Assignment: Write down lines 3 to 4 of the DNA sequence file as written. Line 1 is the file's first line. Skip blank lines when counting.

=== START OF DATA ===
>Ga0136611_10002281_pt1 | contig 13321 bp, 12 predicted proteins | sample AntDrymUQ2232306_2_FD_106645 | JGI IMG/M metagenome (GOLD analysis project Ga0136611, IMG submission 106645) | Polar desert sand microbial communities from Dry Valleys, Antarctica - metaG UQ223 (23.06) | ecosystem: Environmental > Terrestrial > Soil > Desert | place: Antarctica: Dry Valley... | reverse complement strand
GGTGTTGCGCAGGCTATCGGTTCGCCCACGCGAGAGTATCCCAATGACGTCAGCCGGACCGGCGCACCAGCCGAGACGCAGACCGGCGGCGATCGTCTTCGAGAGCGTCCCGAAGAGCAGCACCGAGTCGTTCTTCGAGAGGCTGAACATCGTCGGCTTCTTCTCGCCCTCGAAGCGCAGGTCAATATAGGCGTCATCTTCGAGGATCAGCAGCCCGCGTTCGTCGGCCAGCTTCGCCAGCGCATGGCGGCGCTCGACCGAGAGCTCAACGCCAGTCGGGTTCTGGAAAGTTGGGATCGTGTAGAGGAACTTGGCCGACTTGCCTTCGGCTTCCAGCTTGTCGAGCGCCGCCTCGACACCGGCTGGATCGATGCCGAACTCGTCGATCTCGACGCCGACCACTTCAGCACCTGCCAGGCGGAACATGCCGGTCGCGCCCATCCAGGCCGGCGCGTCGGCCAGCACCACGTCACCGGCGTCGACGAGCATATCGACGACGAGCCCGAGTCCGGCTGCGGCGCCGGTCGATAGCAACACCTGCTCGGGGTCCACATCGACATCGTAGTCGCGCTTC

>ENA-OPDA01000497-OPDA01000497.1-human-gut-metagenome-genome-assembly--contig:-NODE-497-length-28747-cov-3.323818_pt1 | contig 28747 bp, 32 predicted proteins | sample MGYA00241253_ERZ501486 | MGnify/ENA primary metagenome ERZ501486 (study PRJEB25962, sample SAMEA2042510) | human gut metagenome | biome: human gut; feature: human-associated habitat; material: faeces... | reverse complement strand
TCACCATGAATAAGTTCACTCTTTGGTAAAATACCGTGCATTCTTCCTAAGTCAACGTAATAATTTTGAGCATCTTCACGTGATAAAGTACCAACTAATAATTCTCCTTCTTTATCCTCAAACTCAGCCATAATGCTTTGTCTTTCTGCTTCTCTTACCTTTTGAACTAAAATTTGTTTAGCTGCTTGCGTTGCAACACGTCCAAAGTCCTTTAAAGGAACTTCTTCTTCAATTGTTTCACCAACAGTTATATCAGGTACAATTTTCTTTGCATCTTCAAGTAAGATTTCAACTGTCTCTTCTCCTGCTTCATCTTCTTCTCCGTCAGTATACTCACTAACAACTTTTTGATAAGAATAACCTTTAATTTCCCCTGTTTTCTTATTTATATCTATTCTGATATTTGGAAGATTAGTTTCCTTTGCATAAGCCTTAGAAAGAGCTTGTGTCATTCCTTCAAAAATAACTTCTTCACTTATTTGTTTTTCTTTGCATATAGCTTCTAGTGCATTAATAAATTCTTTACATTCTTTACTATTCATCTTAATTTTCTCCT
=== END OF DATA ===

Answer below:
>ENA-OPDA01000497-OPDA01000497.1-human-gut-metagenome-genome-assembly--contig:-NODE-497-length-28747-cov-3.323818_pt1 | contig 28747 bp, 32 predicted proteins | sample MGYA00241253_ERZ501486 | MGnify/ENA primary metagenome ERZ501486 (study PRJEB25962, sample SAMEA2042510) | human gut metagenome | biome: human gut; feature: human-associated habitat; material: faeces... | reverse complement strand
TCACCATGAATAAGTTCACTCTTTGGTAAAATACCGTGCATTCTTCCTAAGTCAACGTAATAATTTTGAGCATCTTCACGTGATAAAGTACCAACTAATAATTCTCCTTCTTTATCCTCAAACTCAGCCATAATGCTTTGTCTTTCTGCTTCTCTTACCTTTTGAACTAAAATTTGTTTAGCTGCTTGCGTTGCAACACGTCCAAAGTCCTTTAAAGGAACTTCTTCTTCAATTGTTTCACCAACAGTTATATCAGGTACAATTTTCTTTGCATCTTCAAGTAAGATTTCAACTGTCTCTTCTCCTGCTTCATCTTCTTCTCCGTCAGTATACTCACTAACAACTTTTTGATAAGAATAACCTTTAATTTCCCCTGTTTTCTTATTTATATCTATTCTGATATTTGGAAGATTAGTTTCCTTTGCATAAGCCTTAGAAAGAGCTTGTGTCATTCCTTCAAAAATAACTTCTTCACTTATTTGTTTTTCTTTGCATATAGCTTCTAGTGCATTAATAAATTCTTTACATTCTTTACTATTCATCTTAATTTTCTCCT